Equal Education is deeply concerned by reports that principal and teaching posts are being sold by individuals affiliated to the South African Democratic Teachers Union (SADTU). We welcome the announcement by President Zuma and Minister Motshekga that a commission of inquiry will be established to look into the matter and we are pleased that Minister Motshekga will already be meeting with the Presidency’s legal advisors today to work out logistical details of the inquiry.
Last week the City press broke a story that in Kwa-Zulu Natal principal posts are sold for R30 000 each. This has led to many illegal appointments and even a murder involving the former SADTU provincial secretary Mfundi Sibiya. In at least two cases the principals were violently forced out of their posts and threatened. They were replaced by candidates who allegedly paid off union officials. In a follow up article, the City Press further stated that crooked SADTU officials are selling not only principal posts but are also cheating the system by controlling teacher appointments and retirement in return for bribes. Transfers are also being sold for R10 000 depending on how popular the school is.
If this is indeed true then we are deeply disappointed and in fact angry that some SADTU officials will prioritize corruption above the needs of learners. To those engaging in this practice the quality of teachers being put in the schools is no longer of concern, but simply how much money they can receive in bribes. This compromises and undermines the learning experience of students, the management of schools, the rights of workers to fair labour practice and the integrity of the entire basic education system. It also undermines the integrity of the union. A strong and active teachers union is very important to advance the rights and interests of teachers, who are often undervalued by society. We will always support SADTU and its members in undertaking their important core work. However patronage, corruption and abuse of the education system do damage to the union.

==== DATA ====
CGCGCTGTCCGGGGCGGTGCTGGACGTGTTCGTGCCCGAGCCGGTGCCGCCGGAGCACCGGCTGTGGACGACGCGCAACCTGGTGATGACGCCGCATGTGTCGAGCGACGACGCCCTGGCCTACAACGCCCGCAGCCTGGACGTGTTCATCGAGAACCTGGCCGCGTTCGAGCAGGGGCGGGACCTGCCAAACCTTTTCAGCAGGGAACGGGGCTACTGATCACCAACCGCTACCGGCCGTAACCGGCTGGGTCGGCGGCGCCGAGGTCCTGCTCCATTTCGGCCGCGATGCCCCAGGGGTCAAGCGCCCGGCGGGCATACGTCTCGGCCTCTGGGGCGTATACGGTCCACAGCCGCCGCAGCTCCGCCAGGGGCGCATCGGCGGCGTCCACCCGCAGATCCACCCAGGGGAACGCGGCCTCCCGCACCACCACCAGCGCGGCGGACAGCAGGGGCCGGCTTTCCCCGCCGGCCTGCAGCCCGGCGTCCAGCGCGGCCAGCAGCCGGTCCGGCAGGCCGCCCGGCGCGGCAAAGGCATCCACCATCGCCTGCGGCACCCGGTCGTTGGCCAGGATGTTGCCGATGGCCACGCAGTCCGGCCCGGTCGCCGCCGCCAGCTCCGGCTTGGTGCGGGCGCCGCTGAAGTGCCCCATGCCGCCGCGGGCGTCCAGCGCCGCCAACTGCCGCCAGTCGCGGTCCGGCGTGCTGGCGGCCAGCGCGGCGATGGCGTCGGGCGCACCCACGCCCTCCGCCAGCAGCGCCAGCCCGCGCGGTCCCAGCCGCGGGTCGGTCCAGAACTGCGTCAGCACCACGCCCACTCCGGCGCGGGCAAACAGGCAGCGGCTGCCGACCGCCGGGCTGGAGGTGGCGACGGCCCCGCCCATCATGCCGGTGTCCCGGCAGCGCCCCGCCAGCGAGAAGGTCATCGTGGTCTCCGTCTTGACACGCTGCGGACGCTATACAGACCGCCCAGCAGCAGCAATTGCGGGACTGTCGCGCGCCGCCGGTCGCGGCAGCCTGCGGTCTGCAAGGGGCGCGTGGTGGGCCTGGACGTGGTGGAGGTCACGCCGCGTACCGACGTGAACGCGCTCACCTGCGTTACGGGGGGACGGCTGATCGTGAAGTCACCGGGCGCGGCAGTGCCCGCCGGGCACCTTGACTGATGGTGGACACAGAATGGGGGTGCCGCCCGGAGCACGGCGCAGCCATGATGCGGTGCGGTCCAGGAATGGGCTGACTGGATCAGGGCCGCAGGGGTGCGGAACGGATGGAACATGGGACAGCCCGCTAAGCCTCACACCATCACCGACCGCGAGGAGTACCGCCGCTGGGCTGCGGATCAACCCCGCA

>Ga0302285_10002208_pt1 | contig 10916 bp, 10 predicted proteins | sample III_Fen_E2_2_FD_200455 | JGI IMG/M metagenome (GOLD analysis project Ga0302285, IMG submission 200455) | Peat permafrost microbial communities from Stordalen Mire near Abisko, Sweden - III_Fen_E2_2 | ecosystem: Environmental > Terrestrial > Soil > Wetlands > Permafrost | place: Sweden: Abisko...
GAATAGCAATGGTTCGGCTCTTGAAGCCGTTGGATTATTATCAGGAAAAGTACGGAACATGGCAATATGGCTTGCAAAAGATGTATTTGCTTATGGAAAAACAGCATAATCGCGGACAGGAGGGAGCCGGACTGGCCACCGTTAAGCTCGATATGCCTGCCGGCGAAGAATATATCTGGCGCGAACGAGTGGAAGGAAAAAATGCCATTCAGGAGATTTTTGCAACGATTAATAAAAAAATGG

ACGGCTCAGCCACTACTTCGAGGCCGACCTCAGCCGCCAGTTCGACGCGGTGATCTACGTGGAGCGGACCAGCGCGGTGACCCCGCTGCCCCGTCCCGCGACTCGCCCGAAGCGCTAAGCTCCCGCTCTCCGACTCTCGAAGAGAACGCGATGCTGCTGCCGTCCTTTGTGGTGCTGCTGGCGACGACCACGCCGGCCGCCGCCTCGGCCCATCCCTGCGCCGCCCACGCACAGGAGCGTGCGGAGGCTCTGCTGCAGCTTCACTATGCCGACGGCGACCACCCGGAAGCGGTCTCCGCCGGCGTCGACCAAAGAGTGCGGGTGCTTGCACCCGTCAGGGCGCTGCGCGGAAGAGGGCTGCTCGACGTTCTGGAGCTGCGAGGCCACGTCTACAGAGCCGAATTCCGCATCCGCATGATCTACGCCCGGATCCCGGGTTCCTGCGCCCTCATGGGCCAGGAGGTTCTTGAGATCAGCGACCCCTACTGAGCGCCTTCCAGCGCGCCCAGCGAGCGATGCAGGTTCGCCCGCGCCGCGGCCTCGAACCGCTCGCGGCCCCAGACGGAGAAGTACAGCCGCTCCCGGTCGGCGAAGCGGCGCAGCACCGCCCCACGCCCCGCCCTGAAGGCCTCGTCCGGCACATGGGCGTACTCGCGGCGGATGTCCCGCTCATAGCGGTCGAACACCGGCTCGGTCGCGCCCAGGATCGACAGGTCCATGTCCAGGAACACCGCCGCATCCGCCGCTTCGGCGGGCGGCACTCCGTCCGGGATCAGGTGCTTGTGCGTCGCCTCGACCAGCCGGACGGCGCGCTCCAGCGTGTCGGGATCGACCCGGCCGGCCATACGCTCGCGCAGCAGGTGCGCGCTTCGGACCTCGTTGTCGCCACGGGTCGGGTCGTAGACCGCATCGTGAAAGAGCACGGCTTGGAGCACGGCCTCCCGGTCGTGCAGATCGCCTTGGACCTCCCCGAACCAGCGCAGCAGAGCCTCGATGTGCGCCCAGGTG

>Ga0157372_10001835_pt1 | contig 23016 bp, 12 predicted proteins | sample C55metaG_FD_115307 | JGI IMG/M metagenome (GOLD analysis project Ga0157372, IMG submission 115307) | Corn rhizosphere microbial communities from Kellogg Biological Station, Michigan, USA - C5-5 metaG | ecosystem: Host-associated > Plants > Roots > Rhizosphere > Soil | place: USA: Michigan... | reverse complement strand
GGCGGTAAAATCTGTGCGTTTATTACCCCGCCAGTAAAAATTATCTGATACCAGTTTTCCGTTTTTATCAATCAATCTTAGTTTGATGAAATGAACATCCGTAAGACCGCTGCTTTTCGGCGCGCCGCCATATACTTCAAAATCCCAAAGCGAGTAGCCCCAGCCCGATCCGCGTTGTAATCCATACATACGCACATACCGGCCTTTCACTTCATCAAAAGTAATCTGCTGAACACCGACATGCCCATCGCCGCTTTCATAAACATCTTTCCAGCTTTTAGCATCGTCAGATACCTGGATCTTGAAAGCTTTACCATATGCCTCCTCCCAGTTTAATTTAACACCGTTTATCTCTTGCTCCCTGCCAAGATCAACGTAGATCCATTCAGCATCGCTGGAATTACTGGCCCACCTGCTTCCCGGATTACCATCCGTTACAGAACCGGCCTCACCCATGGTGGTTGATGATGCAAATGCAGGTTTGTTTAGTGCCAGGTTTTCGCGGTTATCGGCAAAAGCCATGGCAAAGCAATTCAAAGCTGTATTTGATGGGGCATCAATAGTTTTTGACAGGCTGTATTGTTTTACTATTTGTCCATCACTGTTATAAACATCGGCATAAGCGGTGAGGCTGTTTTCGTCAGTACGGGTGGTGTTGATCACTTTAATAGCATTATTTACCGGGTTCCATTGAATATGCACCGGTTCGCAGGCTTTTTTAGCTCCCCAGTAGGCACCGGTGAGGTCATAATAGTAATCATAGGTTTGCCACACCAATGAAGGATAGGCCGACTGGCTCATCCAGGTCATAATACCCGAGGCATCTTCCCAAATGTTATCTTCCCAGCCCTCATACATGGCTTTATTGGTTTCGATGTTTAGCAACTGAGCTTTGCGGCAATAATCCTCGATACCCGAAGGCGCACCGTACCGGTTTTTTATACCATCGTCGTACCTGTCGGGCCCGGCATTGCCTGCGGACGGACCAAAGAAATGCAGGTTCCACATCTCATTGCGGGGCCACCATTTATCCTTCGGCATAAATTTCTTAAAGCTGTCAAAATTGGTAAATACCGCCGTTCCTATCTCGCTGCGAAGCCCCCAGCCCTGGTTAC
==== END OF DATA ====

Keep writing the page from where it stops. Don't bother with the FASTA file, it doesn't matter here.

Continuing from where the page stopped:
We have noted that SADTU has distanced itself from the claims and says that it is individuals that do this not prompted by the organization. However the General Secretary, Mugwena Maluleke, was notified in November of 2012 and failed to take decisive action. We assume that it is a minority of SADTU members engaged in such practices, and that the majority are dedicated teachers working under difficult conditions. Nevertheless, we think it is not enough for SADTU to just distance itself from the claims. The union must take action lest the organization be seen as promoting corruption.
We demand that there are strong terms of reference to this commission of inquiry that will enable thorough investigation; this must include the power to investigate department officials and school governing bodies who may be colluding with the corrupt officials. We agree with the Minister that potential witnesses will need protection. We also call for other bodies like Corruption Watch, the Hawks and Public Protector to also investigate these allegations and take serious steps against the culprits. As Equal Education we wish to see corruption rooted out of the basic education system and thus the sooner the commission of inquiry is setup the better. We intend to keep a close eye on the process.
For more information:
Yoliswa Dwane (EE Chairperson)
076 706 2338
Yana Van Leeve (EE deputy national co-ordinator)
082 578 9442
Nombulelo Nyathela (EE spokesperson)
060 503 4933